Publishers normally flourish chequebooks after an election. This year, they are remaining unopened, for few of those stepping down offer either excitement or sales. Teresa Gorman is not an alluring prospect, though she's touting for custom; nor is her former boss, William Hague. The Tory everyone wants is Kenneth Clarke, whose outspokenness and good stories would make him a guaranteed bestseller.
From the Labour benches, only Mo Mowlam appears to be scribbling away. Hodder will publish an autobiography next year, as Dr M broke with HarperCollins after Eddie Bell's departure. The publisher promises that she will not mince words in her criticism of "high-ranking Labour figures". So, no happy bedtime reading for Tony Blair, who will be saddled this autumn with James Naughtie's account of the Brown-Blair relationship in The Rivals. Fourth Estate plans to publish in September.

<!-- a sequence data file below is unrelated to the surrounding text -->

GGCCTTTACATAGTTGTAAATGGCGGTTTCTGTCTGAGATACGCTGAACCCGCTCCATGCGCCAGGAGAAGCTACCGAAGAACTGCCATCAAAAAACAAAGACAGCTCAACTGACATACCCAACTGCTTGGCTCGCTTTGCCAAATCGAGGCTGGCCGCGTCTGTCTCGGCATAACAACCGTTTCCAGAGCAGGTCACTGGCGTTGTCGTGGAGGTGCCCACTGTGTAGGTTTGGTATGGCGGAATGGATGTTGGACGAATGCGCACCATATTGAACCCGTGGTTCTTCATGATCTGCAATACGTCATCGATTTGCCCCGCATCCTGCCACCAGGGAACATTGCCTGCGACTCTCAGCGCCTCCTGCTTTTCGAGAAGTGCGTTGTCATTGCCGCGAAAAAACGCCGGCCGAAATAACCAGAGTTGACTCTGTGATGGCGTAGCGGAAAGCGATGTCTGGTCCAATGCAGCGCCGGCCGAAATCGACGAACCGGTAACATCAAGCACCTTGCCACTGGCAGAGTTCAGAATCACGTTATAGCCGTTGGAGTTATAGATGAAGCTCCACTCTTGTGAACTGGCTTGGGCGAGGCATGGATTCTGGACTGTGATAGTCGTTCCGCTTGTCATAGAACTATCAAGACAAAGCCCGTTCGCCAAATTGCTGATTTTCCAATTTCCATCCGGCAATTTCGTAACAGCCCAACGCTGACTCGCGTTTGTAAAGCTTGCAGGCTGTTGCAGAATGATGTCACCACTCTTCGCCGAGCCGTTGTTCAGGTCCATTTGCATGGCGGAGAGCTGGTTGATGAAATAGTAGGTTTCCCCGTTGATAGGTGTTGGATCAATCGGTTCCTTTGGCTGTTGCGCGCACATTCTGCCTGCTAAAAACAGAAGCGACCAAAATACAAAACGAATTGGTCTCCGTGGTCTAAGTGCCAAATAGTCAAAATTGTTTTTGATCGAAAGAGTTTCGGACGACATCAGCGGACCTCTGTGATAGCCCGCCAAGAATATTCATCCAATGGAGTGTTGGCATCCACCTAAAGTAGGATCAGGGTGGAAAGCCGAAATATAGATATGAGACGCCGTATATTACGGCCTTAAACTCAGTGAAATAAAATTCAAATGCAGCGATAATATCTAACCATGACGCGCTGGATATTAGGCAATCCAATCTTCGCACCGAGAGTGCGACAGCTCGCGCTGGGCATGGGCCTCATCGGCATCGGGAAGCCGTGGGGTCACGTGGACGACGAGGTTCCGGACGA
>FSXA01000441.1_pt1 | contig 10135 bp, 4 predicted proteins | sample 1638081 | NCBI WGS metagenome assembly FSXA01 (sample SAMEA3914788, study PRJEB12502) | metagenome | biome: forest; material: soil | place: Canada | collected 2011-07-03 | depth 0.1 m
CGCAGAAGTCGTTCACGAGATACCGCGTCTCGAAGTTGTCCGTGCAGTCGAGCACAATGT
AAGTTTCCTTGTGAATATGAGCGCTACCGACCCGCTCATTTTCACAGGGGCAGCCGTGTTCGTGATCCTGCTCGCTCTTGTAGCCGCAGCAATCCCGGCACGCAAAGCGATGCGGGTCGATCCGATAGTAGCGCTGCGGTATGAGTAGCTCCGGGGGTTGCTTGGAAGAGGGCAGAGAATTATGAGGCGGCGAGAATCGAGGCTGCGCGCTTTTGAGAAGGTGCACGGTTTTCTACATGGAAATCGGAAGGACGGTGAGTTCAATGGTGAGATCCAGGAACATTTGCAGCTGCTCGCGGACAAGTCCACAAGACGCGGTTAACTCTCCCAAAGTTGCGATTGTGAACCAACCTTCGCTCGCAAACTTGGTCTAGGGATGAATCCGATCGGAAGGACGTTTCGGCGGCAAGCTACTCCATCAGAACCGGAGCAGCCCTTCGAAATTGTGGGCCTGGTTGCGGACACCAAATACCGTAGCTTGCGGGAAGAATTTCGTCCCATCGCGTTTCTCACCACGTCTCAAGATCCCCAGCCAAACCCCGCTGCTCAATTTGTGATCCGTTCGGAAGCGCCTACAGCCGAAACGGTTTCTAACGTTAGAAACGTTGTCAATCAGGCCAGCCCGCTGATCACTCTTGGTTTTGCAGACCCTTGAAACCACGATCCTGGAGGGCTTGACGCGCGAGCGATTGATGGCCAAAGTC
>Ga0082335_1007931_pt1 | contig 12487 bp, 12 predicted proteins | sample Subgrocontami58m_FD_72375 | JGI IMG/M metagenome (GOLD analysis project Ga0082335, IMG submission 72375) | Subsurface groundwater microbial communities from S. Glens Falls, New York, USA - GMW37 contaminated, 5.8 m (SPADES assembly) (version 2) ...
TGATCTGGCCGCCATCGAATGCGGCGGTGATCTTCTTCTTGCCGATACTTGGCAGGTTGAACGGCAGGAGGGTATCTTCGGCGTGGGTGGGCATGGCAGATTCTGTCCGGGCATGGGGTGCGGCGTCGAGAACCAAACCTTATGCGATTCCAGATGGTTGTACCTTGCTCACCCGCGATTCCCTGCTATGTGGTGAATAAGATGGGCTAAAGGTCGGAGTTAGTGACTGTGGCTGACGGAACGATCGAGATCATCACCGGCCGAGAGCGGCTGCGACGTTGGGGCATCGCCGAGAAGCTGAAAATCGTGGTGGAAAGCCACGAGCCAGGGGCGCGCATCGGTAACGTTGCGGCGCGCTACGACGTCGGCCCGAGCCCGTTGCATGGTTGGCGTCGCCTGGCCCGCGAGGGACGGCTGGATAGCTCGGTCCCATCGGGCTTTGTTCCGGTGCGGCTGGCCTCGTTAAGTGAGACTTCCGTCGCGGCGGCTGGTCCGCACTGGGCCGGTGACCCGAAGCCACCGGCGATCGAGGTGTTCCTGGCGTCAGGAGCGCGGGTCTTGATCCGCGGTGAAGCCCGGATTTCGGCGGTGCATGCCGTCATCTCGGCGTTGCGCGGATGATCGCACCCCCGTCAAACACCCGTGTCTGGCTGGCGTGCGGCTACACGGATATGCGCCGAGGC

Good to know that J K Rowling – rumoured to be in talks with Marvel Comics about a comic-book series based on Master Potter – has not lost touch with her roots. Awarded a Scottish Arts Council Book Award, she has donated the £1,000 to the SCA's New Writers Scheme, which gives bursaries to first-time authors. J K once received its modest largesse.
The former Washington Post reporter Judy Bachrach has a biography due from Simon & Schuster late next month that will make uncomfortable reading for the first couple of American media. Tina and Harry Come to America is already being described as "a stealth bomber of a book" about Miss Brown and Mr Evans, who led the British invasion of New York journalism. Bachrach has said her book is "about what has happened to journalism in the US – and to good writing". Which presumably has to do with Tina's endless schmoozing and her pursuit of sanitised celebrity journalism.Reuse content